Who is an apostle? While the New Testament seems to only include Paul with the Twelve, many passages expand the meaning. It is that expanded meaning that Phyllis Zagano uses to name twelve apostles from the twentieth century, with the hope that by examining their lives others will be encouraged to live similarly.
In Twentieth-Century Apostles, Zagano explains that many apostles never received their commission directly from Jesus in the flesh, but were both called and sent by the living Jesus in their souls. Like Paul, they never claimed to be apostles, but their right to be known as such is based on their living the common characteristics of an apostle: personal election by Jesus and personal experience of the living Jesus, in life (as with the Twelve) or in the resurrection (as with Paul). They proclaim the risen Lord and carry on the tradition. They are the basic constitutive elements of the Church.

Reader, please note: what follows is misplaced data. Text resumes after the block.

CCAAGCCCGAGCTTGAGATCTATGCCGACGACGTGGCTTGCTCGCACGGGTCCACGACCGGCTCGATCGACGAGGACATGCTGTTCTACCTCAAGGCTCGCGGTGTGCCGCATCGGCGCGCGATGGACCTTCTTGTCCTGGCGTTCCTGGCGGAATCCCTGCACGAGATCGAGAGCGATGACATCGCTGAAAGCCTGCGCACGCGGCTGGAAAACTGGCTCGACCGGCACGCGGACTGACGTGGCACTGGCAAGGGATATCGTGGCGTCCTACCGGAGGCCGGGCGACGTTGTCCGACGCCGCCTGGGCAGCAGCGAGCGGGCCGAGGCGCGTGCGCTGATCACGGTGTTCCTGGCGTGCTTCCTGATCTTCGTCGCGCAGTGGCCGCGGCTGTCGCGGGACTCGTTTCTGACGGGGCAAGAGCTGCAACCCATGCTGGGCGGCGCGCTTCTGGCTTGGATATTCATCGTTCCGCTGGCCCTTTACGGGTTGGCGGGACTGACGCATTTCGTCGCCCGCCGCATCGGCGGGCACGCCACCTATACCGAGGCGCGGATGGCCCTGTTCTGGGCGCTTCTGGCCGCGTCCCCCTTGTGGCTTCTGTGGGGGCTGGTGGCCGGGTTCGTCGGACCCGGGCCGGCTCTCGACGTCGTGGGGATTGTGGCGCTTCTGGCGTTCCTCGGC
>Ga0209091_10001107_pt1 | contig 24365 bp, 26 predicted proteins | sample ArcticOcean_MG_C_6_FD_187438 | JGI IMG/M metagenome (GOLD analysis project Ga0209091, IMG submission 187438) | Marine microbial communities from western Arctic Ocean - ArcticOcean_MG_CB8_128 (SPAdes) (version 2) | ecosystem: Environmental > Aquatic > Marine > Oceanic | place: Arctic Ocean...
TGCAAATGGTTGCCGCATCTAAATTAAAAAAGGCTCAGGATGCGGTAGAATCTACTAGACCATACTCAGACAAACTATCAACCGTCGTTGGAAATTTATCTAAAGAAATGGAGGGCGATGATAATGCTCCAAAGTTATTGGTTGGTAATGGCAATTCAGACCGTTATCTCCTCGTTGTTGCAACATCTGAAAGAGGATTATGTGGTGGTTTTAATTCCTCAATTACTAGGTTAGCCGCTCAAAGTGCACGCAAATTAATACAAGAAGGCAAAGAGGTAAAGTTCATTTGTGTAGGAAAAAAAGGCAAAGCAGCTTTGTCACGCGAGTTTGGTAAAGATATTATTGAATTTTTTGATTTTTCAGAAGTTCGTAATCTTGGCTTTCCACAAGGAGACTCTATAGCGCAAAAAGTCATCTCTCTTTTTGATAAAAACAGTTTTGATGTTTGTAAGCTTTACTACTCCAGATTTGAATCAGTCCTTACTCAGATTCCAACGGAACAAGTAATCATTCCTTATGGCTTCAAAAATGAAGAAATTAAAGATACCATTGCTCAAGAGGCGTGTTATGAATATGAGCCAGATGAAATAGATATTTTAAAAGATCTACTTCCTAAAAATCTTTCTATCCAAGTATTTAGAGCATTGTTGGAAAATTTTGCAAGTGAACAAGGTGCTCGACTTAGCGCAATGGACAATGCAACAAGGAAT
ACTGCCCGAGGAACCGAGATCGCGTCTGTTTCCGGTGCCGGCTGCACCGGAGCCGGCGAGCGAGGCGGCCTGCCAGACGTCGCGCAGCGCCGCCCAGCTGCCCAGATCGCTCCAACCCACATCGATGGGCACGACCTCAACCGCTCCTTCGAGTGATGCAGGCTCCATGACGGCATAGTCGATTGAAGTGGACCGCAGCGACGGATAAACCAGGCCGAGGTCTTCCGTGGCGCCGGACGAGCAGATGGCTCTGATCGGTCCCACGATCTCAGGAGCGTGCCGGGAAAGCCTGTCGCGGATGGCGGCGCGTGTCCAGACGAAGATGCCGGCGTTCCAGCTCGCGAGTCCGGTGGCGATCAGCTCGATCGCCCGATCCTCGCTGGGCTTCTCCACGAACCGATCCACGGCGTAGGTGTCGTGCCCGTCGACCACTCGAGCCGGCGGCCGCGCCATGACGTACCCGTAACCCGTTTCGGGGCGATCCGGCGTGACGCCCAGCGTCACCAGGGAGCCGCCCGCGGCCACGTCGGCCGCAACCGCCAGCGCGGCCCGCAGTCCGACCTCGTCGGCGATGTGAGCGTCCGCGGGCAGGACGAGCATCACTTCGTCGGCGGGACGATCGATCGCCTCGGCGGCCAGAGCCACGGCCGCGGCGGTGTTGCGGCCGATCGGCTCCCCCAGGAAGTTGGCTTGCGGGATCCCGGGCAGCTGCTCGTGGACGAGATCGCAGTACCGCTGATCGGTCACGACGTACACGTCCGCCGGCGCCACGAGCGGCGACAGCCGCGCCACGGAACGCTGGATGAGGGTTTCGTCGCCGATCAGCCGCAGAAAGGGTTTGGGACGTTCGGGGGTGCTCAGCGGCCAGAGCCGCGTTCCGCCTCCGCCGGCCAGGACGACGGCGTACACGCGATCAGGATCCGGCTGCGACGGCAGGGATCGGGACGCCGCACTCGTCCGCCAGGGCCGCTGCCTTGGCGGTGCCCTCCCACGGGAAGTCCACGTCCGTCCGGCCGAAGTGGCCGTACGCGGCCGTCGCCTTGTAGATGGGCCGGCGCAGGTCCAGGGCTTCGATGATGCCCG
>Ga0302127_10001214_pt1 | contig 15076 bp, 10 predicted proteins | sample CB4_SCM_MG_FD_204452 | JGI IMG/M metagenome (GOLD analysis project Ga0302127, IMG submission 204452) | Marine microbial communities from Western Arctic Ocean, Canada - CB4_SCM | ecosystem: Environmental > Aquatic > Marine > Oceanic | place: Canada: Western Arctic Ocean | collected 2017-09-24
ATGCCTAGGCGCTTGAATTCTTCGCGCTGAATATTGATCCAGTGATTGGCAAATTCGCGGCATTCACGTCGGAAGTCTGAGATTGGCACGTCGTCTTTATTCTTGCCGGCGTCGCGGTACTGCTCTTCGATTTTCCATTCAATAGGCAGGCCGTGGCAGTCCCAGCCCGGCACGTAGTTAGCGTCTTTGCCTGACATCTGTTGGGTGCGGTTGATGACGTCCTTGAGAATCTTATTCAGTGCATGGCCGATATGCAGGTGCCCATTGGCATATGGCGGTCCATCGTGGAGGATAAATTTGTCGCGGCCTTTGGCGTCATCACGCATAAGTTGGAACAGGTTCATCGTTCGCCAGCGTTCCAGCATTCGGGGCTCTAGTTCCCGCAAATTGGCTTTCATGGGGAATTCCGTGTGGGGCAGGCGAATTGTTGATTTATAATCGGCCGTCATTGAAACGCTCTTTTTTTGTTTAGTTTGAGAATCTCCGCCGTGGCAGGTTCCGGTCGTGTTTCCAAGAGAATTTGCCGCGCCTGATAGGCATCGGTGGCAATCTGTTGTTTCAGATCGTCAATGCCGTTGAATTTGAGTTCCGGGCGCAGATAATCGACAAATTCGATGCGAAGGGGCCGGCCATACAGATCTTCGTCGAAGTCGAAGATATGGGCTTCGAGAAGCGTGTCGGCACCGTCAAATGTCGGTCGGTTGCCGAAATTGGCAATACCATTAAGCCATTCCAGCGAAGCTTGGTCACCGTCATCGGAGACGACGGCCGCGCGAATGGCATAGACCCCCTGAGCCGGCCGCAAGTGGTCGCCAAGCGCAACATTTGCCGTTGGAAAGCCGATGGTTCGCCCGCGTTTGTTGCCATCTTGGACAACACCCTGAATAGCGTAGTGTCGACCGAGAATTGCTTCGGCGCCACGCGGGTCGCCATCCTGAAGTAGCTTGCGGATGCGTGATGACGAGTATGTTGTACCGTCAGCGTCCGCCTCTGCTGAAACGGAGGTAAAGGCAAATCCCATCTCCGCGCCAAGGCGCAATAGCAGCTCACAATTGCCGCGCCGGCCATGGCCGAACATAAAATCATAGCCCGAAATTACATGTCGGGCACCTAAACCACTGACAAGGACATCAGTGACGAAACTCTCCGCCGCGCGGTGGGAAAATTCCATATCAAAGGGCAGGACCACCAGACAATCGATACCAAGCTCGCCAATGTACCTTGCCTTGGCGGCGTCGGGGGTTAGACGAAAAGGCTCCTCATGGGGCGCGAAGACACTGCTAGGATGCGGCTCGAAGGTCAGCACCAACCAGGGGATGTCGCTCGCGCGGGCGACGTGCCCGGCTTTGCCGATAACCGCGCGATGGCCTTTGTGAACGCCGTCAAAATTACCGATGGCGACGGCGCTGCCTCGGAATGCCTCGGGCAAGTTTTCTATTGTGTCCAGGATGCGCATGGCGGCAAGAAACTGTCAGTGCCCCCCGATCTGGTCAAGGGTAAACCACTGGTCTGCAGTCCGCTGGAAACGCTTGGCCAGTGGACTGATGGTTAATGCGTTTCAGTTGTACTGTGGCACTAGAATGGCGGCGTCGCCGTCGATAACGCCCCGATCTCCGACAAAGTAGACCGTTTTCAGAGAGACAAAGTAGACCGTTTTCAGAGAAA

Zagano selects twelve apostles from the twentieth century whose lives and writings portray both their deep relationship with God and their intense involvement with the world around them. In Twentieth-Century Apostles she examines those lives and writings by devoting a chapter to each of the twelve apostles she has selected Charles de Foucald, Pierre Teilhard de Chardin, Giovanni Battista Montini (Pal VI), Dorothy Day, Jessica Powers, Franz Jagerstatter, Teresa of Calcutta, Thomas Merton, Roger of Taiz e, Oscar Romero, Jean Vanier, and Thea Bowman.
The apostles in Twentieth-Century Apostles span this century, as historical records of our progress and as predictors of times to come. Called and sent, they lead us all in lives of prayer and service.